Decryption, Public Trust and Civil War

British intelligence office GCHQ is now hiring, with a public call to anyone who can break a series of codes on its Web site: "The Can You Find It? competition is designed to test both experienced and self-taught techies to crack a series of cryptic codes." (Daily Mirror report from 11 September 2013). Image Source: GCHQ via The Daily Mirror. If you crack the codes, the GCHQ promises "You can win 1 of 100 Raspberry Pi or 1 of 5 Google Nexus 7 tablets."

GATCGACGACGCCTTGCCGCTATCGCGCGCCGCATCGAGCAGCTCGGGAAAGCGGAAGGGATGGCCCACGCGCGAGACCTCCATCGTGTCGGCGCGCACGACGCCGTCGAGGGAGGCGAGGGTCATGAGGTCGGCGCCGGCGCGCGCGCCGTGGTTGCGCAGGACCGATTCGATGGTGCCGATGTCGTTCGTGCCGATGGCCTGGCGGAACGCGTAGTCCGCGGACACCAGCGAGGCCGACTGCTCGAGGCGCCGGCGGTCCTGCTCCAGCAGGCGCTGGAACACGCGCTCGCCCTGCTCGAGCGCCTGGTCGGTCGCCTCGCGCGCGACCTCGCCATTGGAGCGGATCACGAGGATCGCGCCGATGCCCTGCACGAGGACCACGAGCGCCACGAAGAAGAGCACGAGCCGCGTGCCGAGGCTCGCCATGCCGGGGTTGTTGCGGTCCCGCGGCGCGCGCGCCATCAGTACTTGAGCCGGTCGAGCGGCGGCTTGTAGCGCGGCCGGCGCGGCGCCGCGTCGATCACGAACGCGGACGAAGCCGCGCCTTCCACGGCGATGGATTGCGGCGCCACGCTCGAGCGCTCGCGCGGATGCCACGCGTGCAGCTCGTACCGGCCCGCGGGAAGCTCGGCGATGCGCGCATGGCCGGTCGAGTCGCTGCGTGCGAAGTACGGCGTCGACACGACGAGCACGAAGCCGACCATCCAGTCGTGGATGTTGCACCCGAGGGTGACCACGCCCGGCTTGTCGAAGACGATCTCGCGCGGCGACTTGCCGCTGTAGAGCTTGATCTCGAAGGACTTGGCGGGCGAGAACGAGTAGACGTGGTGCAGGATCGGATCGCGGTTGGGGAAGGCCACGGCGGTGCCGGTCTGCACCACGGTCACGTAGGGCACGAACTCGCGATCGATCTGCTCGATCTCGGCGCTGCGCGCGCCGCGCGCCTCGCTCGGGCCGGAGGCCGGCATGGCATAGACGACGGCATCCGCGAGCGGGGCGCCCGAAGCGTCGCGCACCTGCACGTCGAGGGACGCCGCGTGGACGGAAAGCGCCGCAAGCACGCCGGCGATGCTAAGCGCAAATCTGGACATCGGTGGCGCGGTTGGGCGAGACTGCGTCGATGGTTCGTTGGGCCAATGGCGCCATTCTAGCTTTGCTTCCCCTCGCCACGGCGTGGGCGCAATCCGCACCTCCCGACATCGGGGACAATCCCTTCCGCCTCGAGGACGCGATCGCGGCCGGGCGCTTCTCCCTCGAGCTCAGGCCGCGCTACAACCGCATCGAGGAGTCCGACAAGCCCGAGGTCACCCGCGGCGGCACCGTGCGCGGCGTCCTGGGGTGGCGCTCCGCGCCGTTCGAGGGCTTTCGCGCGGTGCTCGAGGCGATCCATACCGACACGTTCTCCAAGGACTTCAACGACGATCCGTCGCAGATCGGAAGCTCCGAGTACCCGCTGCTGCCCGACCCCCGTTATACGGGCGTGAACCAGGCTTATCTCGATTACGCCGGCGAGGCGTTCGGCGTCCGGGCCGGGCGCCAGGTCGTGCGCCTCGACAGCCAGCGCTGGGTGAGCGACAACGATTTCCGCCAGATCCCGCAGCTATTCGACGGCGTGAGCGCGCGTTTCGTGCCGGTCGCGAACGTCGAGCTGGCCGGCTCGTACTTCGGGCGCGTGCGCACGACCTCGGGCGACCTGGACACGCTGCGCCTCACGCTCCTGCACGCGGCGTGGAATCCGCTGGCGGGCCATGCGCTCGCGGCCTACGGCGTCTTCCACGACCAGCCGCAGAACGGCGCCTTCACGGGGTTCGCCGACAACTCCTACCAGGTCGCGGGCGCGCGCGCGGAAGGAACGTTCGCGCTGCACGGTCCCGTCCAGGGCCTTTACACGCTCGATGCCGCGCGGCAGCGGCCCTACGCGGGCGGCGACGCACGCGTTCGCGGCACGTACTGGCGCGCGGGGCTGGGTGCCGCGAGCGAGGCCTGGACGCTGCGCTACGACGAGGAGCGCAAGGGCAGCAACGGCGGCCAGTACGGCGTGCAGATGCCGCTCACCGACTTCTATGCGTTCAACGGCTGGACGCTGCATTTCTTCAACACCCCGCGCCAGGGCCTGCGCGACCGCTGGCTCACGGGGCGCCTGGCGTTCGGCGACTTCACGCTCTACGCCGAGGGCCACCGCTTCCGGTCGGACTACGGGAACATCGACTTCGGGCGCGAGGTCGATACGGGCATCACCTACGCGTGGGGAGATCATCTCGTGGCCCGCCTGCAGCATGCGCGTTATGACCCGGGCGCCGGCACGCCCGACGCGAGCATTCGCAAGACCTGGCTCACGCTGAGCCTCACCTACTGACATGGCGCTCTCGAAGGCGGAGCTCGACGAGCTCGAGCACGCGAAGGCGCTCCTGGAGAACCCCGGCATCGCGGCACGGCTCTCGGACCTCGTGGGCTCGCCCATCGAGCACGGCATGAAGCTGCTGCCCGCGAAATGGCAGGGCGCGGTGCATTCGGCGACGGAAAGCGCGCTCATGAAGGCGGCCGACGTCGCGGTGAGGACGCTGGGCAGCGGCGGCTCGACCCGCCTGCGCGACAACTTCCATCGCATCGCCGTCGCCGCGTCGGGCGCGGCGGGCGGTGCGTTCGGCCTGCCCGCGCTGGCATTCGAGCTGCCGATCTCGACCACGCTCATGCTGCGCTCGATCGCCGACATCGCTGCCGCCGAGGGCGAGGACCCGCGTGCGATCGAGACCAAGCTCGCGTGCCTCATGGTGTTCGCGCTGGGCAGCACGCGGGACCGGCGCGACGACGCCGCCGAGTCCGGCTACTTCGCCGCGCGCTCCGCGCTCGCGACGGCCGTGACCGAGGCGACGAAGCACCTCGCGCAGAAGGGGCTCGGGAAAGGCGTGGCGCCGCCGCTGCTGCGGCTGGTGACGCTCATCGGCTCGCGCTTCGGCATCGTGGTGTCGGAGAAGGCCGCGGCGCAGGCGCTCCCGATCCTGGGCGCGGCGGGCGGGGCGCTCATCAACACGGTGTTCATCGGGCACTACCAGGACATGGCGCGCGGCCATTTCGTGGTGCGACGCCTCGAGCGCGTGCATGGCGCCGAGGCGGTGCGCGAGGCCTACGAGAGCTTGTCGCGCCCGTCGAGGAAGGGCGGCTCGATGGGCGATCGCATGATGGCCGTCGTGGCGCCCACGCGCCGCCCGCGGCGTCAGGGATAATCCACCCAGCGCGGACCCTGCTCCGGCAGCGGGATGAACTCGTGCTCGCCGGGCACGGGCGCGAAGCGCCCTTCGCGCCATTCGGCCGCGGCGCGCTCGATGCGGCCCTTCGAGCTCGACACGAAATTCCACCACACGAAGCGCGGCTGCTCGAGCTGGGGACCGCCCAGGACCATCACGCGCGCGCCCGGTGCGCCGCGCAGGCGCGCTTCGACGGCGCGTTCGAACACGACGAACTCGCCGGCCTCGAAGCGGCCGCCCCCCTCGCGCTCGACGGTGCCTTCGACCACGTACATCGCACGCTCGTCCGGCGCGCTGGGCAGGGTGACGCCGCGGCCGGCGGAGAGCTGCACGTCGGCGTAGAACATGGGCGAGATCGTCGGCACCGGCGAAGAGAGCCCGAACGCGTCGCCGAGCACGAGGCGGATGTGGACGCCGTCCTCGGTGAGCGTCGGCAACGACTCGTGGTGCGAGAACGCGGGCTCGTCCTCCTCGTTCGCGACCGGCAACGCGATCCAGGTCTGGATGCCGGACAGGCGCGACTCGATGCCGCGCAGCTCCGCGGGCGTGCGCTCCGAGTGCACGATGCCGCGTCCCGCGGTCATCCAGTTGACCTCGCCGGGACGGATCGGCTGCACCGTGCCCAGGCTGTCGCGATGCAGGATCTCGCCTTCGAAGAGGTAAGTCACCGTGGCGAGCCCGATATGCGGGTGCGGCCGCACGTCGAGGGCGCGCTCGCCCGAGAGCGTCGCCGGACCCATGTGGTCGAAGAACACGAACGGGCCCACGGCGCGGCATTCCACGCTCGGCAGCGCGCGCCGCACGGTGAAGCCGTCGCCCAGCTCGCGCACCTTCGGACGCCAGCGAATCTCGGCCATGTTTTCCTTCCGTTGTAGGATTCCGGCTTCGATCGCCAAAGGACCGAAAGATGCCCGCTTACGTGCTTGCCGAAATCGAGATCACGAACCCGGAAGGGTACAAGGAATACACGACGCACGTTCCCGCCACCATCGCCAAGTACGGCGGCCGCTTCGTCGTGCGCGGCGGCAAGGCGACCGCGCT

Do not discuss the NSA decryptions, please. There's nothing to see, move along. On 5 September 2013, Matthew Green, Assistant Research Professor in Computer Science (with a specialty in applied cryptography) at Johns Hopkins University, wrote a blog post about a sensational joint report from The Guardian (here) and the NYT (here). These reports claimed that the American National Security Agency and British Government Communications Headquarters (GCHQ) have decrypted a whole spectrum of Web software and communications and monitor them with the Sigint Enabling Project. The NYT remarks that Sigint involves: "industry relationships, clandestine changes to commercial software to weaken encryption, and lobbying for encryption standards it can crack."
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